And so by night the queen went from her palace,
Armed for the rites of Bacchus, in all the dress
Of frenzy, trailing vines for head-dress, deer-skin
Down the left side, and a spear over the shoulder.
I walk down the patterned garden paths.
In my stiff, brocaded gown.
With my powdered hair and jewelled fan,
I too am a rare
In our simple, cabin-like house I put on a dress that is deeply, deeply patterned with the night sky.
Now that her dress is completely dry I see the haloes of discolored fabric, huge and amorphous, like a big school of jellyfish.
The deep accumulation of dress fell about her in groined shadows; the train, rambling through a vista of primitive trees, was carpet thick. She seemed to be expecting a bird.
It is still night and I am walking towards the forest. I am wearing a long dress and thin slippers, so I walk with difficulty, following the man who is with me and holding up the skirt of my dress. It is white and beautiful and I don’t wish to get it soiled.
Part of my mind was listening to the quiet outside, part was staring appalled at him unfastening the buttons of my dress. Beginning from the top. One by one.
By the mass! her breast-piece seems to me at this distance to be of rich coral, and her gown, instead of green stuff of Cuenza, is no less than a thirty-piled velvet! Besides, the trimming, I vow, is of satin! Do but observe her hands—instead of rings of jet, let me never thrive but they are of gold, aye, and of real gold, with pearls as white as a curd, every one of them worth an eye of one’s head.
She came out, smiling, holding in front of herself a bright dress covered in suns. “You can’t wear it in Paris,” he said, and he saw her face change, as if he had darkened some idea she’d had of what she might be.
She felt she was choking in her blue velvet dress, with its high lace collar, its narrow sleeves, and a waist so tight that when she removed her belt her stomach jumped and twisted for half an hour while her organs fell back into place.
Elsbeth is flat against the plain. She is exactly the same height as the foxglove. The chickens are in front of her chest. The grass, the woods and the sky constitute three strips of colour. Her feet are in the roots. Her face is forever tilted towards childhood. Her dress is an explosion of white. Not a single shadow.
Her own dress was of the coarsest materials and the most sombre hue; with only that one ornament,—the scarlet letter,—which it was her doom to wear.
He looked magnificent as he came towards me. His resplendent, cherry-coloured Court cloak was lined with material of the most delightful hue and lustre; he wore dark, grape-coloured trousers, boldly splashed with designs of wisteria branches; his crimson under-robe was so glossy that it seemed to sparkle, while underneath one could make out layer upon layer of white and light violet robes.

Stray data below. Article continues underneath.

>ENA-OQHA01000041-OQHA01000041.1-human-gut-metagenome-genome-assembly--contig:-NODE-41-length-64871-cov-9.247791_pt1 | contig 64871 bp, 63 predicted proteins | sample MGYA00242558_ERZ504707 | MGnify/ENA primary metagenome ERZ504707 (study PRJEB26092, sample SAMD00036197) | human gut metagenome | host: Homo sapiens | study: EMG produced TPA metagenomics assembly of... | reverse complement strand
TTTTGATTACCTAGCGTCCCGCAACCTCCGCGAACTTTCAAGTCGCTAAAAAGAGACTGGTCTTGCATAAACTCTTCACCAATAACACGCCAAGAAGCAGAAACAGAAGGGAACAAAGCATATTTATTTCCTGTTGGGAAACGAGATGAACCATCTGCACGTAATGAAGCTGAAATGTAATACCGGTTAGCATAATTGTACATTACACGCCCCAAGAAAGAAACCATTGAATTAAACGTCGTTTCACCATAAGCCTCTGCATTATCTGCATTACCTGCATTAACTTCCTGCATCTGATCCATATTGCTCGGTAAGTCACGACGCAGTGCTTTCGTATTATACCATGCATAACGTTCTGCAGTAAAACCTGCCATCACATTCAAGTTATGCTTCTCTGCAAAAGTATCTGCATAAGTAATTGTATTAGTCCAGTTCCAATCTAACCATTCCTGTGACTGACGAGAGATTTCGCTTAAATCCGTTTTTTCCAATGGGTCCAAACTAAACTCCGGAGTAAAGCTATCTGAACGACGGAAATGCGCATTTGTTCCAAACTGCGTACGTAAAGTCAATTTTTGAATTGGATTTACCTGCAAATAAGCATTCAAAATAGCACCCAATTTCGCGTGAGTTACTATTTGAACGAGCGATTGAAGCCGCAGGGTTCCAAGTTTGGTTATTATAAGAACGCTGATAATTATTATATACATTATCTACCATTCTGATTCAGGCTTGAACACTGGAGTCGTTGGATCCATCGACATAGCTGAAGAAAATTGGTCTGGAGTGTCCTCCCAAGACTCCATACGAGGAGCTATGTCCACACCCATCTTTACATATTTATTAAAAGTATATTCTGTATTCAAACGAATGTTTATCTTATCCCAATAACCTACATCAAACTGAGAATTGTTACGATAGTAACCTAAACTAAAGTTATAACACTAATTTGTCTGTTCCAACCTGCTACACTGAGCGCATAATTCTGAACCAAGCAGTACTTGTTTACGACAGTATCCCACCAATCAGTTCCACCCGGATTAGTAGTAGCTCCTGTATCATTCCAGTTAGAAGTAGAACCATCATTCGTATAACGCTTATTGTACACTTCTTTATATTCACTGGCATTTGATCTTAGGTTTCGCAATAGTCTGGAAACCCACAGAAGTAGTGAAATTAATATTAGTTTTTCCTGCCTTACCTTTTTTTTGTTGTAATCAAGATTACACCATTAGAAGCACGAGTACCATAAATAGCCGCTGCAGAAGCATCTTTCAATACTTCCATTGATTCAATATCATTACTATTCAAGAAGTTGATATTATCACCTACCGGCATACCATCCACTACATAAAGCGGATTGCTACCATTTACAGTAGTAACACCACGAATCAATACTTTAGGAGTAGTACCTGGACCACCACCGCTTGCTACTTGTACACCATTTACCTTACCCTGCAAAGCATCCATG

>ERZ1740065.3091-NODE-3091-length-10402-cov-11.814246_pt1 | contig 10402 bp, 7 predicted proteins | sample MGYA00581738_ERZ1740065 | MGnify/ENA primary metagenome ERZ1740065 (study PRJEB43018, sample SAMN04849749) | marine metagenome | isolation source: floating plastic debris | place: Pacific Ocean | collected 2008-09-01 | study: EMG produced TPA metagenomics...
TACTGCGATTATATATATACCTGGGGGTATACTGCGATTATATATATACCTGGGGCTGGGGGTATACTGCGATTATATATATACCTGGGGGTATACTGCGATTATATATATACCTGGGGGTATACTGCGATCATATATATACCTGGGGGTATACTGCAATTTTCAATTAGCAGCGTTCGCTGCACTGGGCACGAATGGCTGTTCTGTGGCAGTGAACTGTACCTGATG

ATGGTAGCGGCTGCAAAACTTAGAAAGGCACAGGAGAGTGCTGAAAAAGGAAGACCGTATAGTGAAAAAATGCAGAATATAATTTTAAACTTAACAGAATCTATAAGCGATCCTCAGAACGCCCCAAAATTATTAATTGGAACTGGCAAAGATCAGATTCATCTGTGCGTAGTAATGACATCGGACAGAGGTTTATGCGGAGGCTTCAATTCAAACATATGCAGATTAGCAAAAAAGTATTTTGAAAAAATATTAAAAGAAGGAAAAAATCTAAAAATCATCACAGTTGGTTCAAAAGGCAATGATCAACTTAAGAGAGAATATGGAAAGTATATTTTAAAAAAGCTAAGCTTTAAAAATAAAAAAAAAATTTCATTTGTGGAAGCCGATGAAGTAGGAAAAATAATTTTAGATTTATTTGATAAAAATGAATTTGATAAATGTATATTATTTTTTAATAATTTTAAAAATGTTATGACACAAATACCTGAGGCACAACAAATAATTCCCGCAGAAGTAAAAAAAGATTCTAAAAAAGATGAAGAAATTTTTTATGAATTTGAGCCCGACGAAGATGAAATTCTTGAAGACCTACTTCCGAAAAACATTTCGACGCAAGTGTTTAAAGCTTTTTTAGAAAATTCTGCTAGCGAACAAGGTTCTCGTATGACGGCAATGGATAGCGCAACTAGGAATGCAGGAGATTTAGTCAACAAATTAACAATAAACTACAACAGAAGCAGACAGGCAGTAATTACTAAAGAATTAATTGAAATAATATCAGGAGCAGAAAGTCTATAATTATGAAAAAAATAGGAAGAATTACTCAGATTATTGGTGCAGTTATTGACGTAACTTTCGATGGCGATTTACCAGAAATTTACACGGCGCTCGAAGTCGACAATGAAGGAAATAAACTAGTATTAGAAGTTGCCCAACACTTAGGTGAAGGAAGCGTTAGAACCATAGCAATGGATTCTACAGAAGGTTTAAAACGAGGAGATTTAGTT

R’s impetuous proclamations about the passé significance of the patriarchy in contemporary times and her persistent sublimation of daily anxieties and sensory experiences through the subjectivity of her growing cat Kit-Ten, to whom she was incurably allergic, suggested a level of existence with which I was unfamiliar, and it was not until she appeared one night at a house reading in San Francisco wearing an orange dress and narrating the particulars of her recent femme self-awareness that I suddenly realized how we spoke not just a foreign language but the same foreign language, and how we had, unknowingly and seemingly without effort, become a “we.”
She was sitting there with her hands folded in the lap of her dress, the Sears dress with flowers on it. There was a little mirror on the wall across from them, bright blue with the evening sky, and there were lace curtains behind them, and the chill of the window, and beyond that trees and fields and the wind.
Oh dear, my underpants show through the dress now. I’d better put some flesh-colored ones on in case someone comes to the door.
Margaret Kochamma climbed into the advertisement with her brown back-freckles and her arm-freckles and her flowered dress with legs underneath.
I used to dream about a dress that had the colours of the medicine wheel: black, white, yellow, and red. I finally made one from some clearance clothes I found at the Sally Ann: I ripped out the stitches down to the original panels, cut out pieces from a McCall’s pattern I found at Value Village, and restitched them back into a dress that drapes over my body like a second skin.
With what can only be at Emily’s request, an outside pocket, completely outside, a workman’s pocket, was added to the right-hand side of the dress, level with the sleeve of the right hand. And no curator, no costume historian, can come up with a reason for that pocket to be there, if not to hold something the wearer used with regularity and wanted to be always near—could it have been something to write with, and a piece of paper?
Dark as midnight in her black dress, her haggard beauty and her unutterable woe.
They gave me a white dress. They know I am a barber and I didn’t tell them I’m a barber. Won’t. Can’t. Boot in my throat, the food has to climb over it and then go down and meet with all their pals in the stomach. Hi sausage. Hi cabbage.
I have read that female prisoners to be hanged must wear rubber pants and a dress sewn shut at the knees because uterus and ovaries spill with the shoot down the shaft.
In the foreground, close to the right-hand edge of the picture, a lady has just fallen. She wears a canary-yellow dress, and the cavalier bending over her in concern is clad in red breeches, very conspicuous in the pallid light. Looking at the river now, thinking of that painting and its tiny figures, said Austerlitz, I feel as if the moment depicted by Lucas van Valckenborch had never come to an end, as if the canary-yellow lady had only just fallen over or swooned, as if the black velvet hood had only this moment dropped away from her head, as if the little accident, which no doubt goes unnoticed by most viewers, were always happening over and over again, and nothing and no one could ever remedy it.
When he unearthed an appropriately baroque dress (black lace on top, clingy polyester underneath), he took a picture of himself in that too, camera tilted down for the most flattering angle. He looked good, he thought. People should see these pictures.